If you’ve heard of or seen Wagyu Beef on a restaurant menu, then you probably already know that it’s expensive. In addition to being highly sought-after, Wagyu beef from Japan is one of the most expensive meats in the world.
Table Of Contents
To understand why Wagyu beef can cost an arm and a leg, let’s start with the basics. Wagyu is a Japanese term that refers to a Japanese cow. Many centuries ago, Wagyu cows were mainly used for rice farming.
They had a heavy workload and received little feed. That led to an evolutionary adaptation that makes the Wagyu breed special. Purebred Wagyu cattle store the extra energy as intramuscular fat, unlike any other breed. This adaptation explains Wagyu beef’s characteristic marbling and tenderness.
A distinguishing characteristic of Wagyu beef is that the fat is deposited evenly throughout its muscle, giving it a pink look and tender, butter-like texture.
A major reason Wagyu beef costs a fortune boils down to how farmers raise the cattle. Wagyu cattle are raised meticulously, and the process is time-consuming and costly. The Japanese government also regulates Wagyu production to protect the quality and authenticity of the meat.
The process involves genetic testing, and authorities will allow only cows with the best genetics to stay in the reproductive lineup. The Japanese National Livestock Breeding Center has also developed a security and traceability system that identifies a Wagyu calf from when it’s born.
While farmers in various regions of Japan raise Wagyu cattle differently, a breeder will often raise the cows until they’re about ten months old before selling them at an auction for fattening.
Wagyu cattle farmers follow multiple rearing and feeding guidelines for the Wagyu cattle to pass quality standards. The farmers will usually rear the animals in small pens and feed them a mixture of fiber and concentrated feed made from hay, wheat, and rice.
While the exact recipe differs between ranchers, feeding wagyu cattle costs much more than feeding conventional beef cattle, which mostly feed on corn. The fattening process will take about two years until the animals are almost 50% fat. That allows the cattle to gain weight naturally without any growth hormones.
Another critical practice in Wagyu farming is to provide a low-stress environment for the cattle. When an animal experiences stress, it raises the cortisol and adrenaline levels in the animal’s body. These chemical changes deteriorate the quality of beef, causing it to lose its flavor and tenderness.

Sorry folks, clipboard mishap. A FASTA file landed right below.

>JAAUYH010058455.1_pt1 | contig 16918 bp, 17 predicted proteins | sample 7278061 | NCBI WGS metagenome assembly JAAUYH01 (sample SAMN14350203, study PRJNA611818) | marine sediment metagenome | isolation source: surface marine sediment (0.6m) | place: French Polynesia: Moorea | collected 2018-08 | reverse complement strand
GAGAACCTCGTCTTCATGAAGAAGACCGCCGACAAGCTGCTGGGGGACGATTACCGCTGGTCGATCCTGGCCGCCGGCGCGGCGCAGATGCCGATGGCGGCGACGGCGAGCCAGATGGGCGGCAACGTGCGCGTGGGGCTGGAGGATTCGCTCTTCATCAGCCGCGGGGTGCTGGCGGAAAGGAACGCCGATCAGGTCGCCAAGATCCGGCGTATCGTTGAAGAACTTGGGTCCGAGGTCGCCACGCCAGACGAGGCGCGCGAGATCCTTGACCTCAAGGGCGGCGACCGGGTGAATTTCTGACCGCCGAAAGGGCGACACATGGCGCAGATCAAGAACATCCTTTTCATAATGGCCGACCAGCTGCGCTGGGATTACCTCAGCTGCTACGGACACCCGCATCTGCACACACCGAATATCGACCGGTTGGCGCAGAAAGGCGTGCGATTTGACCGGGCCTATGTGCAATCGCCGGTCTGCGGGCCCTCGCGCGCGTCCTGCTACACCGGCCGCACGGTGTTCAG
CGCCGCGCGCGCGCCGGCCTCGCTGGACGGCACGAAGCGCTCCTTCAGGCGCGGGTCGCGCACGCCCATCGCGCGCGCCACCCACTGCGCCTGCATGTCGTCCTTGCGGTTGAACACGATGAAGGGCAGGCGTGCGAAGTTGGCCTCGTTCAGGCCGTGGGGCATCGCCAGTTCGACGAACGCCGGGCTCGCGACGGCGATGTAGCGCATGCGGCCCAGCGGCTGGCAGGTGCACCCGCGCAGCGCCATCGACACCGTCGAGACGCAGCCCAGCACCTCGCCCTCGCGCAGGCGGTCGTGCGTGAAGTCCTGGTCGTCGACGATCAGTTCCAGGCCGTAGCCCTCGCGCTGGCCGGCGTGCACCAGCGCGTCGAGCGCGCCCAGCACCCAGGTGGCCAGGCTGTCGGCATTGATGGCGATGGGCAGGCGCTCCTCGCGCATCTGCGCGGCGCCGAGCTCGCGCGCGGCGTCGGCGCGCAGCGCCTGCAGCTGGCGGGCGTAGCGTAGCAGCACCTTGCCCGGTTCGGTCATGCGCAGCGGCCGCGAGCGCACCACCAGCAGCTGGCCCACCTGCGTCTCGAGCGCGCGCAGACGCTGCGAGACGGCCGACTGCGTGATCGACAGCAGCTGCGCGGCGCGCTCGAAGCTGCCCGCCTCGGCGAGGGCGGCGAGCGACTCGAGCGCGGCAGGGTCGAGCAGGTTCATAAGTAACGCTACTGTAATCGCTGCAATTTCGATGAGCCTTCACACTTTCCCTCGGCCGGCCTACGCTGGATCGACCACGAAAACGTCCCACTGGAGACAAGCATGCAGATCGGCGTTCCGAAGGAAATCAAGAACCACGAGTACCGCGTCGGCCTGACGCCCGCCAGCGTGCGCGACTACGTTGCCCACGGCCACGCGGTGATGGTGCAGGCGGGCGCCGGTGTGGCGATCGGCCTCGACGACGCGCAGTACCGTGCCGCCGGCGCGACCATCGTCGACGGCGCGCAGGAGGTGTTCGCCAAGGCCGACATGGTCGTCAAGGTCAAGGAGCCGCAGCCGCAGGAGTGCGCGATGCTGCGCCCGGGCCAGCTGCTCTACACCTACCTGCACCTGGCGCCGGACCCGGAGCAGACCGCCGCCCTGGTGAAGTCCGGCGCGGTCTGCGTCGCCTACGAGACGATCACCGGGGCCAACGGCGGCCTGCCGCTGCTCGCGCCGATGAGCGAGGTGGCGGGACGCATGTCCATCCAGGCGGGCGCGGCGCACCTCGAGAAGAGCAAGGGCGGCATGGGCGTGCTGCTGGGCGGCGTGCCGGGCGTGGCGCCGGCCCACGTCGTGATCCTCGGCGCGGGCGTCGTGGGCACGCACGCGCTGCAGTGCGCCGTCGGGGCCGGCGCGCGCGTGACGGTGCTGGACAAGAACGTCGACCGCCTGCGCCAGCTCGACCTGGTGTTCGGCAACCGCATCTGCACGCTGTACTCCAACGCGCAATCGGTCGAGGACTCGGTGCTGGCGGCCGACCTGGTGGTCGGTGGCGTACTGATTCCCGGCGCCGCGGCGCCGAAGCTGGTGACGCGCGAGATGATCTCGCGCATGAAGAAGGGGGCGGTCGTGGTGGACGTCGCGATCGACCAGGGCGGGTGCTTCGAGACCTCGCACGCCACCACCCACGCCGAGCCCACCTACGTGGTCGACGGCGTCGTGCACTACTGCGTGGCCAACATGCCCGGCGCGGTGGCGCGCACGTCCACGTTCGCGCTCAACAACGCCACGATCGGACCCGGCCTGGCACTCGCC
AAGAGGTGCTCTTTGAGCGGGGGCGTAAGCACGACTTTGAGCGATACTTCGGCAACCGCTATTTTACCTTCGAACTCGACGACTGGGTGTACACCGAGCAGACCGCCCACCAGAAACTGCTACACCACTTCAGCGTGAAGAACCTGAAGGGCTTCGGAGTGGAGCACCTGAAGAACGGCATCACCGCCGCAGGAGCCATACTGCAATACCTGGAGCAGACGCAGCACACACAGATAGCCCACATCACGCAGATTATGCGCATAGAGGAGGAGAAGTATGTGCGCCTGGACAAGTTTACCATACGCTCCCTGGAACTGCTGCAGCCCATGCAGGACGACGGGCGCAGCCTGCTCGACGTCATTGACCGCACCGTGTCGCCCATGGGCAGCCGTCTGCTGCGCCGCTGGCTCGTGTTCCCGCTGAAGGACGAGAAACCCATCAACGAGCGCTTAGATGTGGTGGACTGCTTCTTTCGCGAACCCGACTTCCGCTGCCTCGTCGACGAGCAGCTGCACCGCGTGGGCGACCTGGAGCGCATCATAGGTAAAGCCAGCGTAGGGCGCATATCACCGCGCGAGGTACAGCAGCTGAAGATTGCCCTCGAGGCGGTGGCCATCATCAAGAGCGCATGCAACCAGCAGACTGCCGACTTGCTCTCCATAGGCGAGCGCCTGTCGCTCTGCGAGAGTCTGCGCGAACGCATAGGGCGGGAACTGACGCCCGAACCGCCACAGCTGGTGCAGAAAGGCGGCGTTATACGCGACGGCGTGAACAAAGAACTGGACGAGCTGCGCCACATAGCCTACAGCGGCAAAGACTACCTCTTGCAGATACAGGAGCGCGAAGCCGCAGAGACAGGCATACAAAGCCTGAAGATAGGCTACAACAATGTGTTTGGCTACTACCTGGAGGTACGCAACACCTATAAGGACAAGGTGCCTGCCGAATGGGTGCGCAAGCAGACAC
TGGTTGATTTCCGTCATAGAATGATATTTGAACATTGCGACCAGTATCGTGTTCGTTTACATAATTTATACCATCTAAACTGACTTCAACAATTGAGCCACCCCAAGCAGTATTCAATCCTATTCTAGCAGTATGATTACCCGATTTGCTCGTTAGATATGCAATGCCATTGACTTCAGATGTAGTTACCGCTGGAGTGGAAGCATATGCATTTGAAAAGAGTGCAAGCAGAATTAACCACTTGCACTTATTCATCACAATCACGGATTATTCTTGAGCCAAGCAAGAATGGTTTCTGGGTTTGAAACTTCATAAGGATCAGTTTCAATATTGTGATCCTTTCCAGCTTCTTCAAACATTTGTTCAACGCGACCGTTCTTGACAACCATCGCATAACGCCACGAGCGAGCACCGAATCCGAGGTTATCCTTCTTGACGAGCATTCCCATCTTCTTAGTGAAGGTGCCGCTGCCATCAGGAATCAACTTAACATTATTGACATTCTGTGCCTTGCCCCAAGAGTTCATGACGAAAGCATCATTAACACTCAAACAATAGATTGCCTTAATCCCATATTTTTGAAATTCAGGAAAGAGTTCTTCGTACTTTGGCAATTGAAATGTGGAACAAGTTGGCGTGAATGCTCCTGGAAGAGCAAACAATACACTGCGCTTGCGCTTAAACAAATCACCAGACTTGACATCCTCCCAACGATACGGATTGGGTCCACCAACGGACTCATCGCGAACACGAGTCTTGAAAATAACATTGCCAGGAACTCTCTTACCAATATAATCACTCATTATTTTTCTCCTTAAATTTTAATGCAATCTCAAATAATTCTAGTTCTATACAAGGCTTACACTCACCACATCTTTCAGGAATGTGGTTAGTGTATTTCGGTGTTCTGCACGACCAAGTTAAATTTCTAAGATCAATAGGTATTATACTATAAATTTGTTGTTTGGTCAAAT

To keep their cows less stressed, Wagyu farmers control the noise levels their animals are exposed to. They also separate cows that don’t get along and check their animals every couple of hours to ensure they’re fine. Farmers also ensure their cattle have a constant supply of fresh and clean water.
The growing popularity of wagyu beef makes it even more expensive. In the last couple of years, the demand for high-quality beef has soared, increasing the value of Japanese beef exports significantly.
People love Wagyu beef for its tenderness and exquisite flavor. In addition to the superior taste, Wagyu beef is also healthier than other types of red meat. Wagyu has a high ratio of monounsaturated to saturated fats, not to mention a great source of Omega-3 and Omega-6 fatty acids.
When you cook Wagyu beef, the marbled fat melts into the steak’s muscle fibers, allowing it to retain more moisture and flavor. People describe it as having a rich, buttery taste.
While there are more than 300 varieties of Wagyu available, the most exclusive cuts come from 10 regions in Japan. High-grade Wagyu raised in Japan can cost up to $200 per pound. One of the priciest cuts, the Matsusaka Wagyu, comes from virgin female cows and finds favor with steak enthusiasts for being tender.
Wagyu cows can sell for as much as $30,000, usually at an auction. Prized Matsusaka cows have sold for close to $100,000 and sometimes much more. In 2002, a Matsusaka cow sold for about $400,000.
Kobe is Wagyu that comes from the Kobe region of Japan and is exclusively from castrated bulls or steers. This variety of Wagyu comes from the Tajima strain of Japanese black cattle. It must be raised, fattened, and slaughtered in Kobe to be certified as Kobe beef.
Moreover, all parties involved in getting a piece of Kobe steak onto your plate must be licensed by the Kobe Beef Association.
Wagyu beef is indeed expensive, but it’s also in a category of its own. Now that you can answer the question, why wagyu beef and cows from Japan are so expensive. Feel free to explore our site for more tips, guides, and reviews.